Samantha Mari Woolf can probably run faster than you.
She can probably beat you out in other competitions too, like swimming, archery and karate. It would all be in a day’s work for the Steinert High School junior, who has risen through the ranks of the girls’ cross country scene, placing 20th overall in the recent New Balance Shore Classic meet.
Another aspect of the super-athlete? For that, one doesn’t need to look any further than her cross country coach, Ron Yacyk.
“Sam is about as perfect a girl as you can get,” Yacyk said. “She is a great student, a super nice person, and she is a super athlete. I have never heard anybody say a negative thing about Sam.”
The praise inflates when one looks at the career of Yacyk himself, a veteran of Steinert for the last 36 years. Football and winter track have been his longest tenured coaching stints at 25 years apiece, while baseball is not far behind, with Yacyk having 22 years of coaching on the diamond under his belt. Cross country is no stranger either, as Yacyk has been helming distance runners for seven seasons and counting at Steinert. In all of his years with the high school, he has had countless students under his tutelage. Even with these massive numbers, Woolf stands above the rest.
“She’s one of the top student-athletes I’ve ever been associated with,” he said. “By far. Kids I’ve coached are now doctors and lawyers, and you put her up there with anybody.”
The praise from Yacyk accurately captures Woolf, who in addition to being a top student-athlete, is also the consummate teammate. Even as a teenager, when it is easy to dispel the meanings of friendships and bonds, Woolf adopts a mature view.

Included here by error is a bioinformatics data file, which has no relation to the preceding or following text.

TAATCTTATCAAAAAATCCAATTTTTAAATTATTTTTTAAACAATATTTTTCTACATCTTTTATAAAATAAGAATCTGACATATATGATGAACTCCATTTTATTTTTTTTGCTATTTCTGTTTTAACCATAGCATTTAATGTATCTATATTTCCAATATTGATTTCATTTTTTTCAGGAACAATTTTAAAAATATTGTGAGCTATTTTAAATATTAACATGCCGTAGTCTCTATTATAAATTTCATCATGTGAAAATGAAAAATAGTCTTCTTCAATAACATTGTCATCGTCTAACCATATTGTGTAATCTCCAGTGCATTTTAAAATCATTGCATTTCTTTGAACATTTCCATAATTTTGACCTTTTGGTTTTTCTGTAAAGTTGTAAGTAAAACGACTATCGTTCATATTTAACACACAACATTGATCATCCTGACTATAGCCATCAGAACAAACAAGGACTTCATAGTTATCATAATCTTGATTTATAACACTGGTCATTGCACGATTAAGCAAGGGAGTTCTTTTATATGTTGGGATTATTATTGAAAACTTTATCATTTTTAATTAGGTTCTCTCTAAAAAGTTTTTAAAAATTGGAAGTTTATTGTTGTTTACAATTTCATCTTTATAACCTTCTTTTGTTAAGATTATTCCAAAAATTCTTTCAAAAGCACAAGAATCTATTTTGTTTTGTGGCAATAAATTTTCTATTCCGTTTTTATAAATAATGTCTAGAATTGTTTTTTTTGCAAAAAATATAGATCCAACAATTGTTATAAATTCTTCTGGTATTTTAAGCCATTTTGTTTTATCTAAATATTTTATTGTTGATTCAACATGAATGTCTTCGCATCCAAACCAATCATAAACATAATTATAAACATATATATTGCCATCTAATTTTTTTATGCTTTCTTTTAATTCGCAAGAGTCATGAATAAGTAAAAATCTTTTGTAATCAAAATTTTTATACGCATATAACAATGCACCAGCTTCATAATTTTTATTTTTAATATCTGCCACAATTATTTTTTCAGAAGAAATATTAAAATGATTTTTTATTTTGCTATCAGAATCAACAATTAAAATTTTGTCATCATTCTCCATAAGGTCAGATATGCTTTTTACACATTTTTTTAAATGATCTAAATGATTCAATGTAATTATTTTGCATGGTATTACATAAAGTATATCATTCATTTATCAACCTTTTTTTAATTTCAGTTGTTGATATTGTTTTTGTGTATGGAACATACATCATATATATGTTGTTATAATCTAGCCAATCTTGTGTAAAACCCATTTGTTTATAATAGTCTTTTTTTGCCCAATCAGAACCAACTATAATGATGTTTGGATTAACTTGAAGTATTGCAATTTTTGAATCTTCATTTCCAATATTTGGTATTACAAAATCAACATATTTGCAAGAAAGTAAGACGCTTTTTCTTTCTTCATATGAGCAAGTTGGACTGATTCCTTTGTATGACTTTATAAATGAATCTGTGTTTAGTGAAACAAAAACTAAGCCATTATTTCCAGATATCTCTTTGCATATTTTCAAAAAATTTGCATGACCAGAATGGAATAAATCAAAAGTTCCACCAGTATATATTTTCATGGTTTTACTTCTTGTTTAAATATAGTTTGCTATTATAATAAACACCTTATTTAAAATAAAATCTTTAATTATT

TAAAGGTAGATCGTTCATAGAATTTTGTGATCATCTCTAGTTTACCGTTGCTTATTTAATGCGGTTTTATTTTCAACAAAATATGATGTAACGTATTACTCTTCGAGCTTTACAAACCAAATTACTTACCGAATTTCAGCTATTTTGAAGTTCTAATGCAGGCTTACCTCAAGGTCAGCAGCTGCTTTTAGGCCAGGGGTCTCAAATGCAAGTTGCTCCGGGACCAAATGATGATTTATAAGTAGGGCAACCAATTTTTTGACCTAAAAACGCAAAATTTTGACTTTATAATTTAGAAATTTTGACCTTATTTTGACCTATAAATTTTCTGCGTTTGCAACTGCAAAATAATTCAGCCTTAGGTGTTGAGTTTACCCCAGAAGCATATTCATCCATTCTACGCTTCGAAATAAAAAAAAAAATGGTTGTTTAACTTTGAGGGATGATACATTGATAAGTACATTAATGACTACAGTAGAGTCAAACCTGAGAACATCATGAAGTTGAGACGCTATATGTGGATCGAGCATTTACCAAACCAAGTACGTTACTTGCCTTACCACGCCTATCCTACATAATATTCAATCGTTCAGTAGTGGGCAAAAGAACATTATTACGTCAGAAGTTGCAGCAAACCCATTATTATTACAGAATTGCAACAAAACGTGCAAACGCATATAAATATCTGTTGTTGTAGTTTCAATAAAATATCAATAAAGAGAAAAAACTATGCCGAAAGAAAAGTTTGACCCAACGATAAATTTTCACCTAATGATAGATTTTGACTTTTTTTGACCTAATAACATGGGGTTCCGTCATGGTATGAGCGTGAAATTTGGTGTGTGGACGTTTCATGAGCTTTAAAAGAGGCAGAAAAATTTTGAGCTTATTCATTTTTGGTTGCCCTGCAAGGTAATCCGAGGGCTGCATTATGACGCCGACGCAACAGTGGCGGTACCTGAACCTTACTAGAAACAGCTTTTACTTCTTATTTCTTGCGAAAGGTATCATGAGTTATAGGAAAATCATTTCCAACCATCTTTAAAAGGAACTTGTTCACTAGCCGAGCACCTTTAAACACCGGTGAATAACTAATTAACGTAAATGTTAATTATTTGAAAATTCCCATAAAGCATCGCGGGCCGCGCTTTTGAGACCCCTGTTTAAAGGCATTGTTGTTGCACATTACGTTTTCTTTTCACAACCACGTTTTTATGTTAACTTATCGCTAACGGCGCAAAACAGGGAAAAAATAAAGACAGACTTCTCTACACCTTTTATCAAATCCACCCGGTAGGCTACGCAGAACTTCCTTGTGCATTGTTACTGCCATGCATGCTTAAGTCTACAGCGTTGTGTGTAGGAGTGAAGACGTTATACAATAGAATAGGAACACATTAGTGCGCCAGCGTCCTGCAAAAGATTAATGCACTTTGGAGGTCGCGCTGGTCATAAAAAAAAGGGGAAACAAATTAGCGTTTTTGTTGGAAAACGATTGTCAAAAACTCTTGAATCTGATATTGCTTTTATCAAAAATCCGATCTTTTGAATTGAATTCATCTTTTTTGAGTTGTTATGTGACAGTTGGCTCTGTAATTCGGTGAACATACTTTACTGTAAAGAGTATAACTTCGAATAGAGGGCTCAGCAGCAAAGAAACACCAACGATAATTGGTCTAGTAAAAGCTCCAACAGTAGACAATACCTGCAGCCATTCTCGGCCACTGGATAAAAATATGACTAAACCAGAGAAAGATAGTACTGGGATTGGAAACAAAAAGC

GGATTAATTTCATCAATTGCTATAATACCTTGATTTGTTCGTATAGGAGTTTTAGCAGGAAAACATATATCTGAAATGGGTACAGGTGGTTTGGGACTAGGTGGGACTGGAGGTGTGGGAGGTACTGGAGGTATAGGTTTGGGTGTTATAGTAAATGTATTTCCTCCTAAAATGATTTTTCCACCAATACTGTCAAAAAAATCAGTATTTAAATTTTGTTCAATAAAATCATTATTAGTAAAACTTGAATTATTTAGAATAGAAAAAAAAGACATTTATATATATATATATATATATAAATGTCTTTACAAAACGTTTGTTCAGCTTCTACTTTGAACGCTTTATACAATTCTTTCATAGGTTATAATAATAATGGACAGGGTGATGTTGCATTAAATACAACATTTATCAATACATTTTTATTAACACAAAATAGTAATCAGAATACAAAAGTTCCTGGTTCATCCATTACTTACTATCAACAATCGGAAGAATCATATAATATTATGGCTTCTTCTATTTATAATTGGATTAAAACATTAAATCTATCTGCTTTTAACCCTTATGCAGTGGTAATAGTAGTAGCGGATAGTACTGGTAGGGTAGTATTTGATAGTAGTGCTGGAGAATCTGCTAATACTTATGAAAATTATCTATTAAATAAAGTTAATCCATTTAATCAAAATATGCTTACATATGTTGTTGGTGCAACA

“I owe so much of my social life to cross country,” she said. “Girls like Hannah Sangillo, Sydney Sarno, Lexi Shultz and Mel Andrews are not only amazing teammates; they are also some of my greatest friends. Lauren Miller, a new friend who joined the team this year, is an amazing runner and an even better person. While the races don’t last long, I know all the friendships created throughout the seasons will.”
Friendships are abundant across the Steinert cross country squad, stemming from mentors who have since graduated that paved the way for those younger.
For Woolf, her mentor was Emma Meiczinger, a Steinert grad and current member of the Rider University cross country team.
“For the past two years, she has pushed me to become a faster and smarter runner,” Woolf said. “Emma is not only a mentor; she is an amazing friend and I am so grateful for her.”
And as with any mentor, mentee relationship, the time came for the reigns to be passed down upon Meiczinger’s graduation day. Woolf now sees herself as the leader for the younger Steinert runners, and with that comes responsibility.
‘It’s as if every nerve is buzzing with electricity and every muscle is so light that pieces may break off and float away.’
“Being a leader isn’t only about being one of the oldest or even one of the fastest. It’s mostly about knowing your teammates, caring about them, supporting them, helping them when they are struggling, and cheering them on when they improve. Being a leader isn’t so much about the leader as it is about helping those who look up to you,” Woolf said.
Woolf said she tries to help her younger teammates by being supportive, and she’s especially proud when they set personal records and have good races.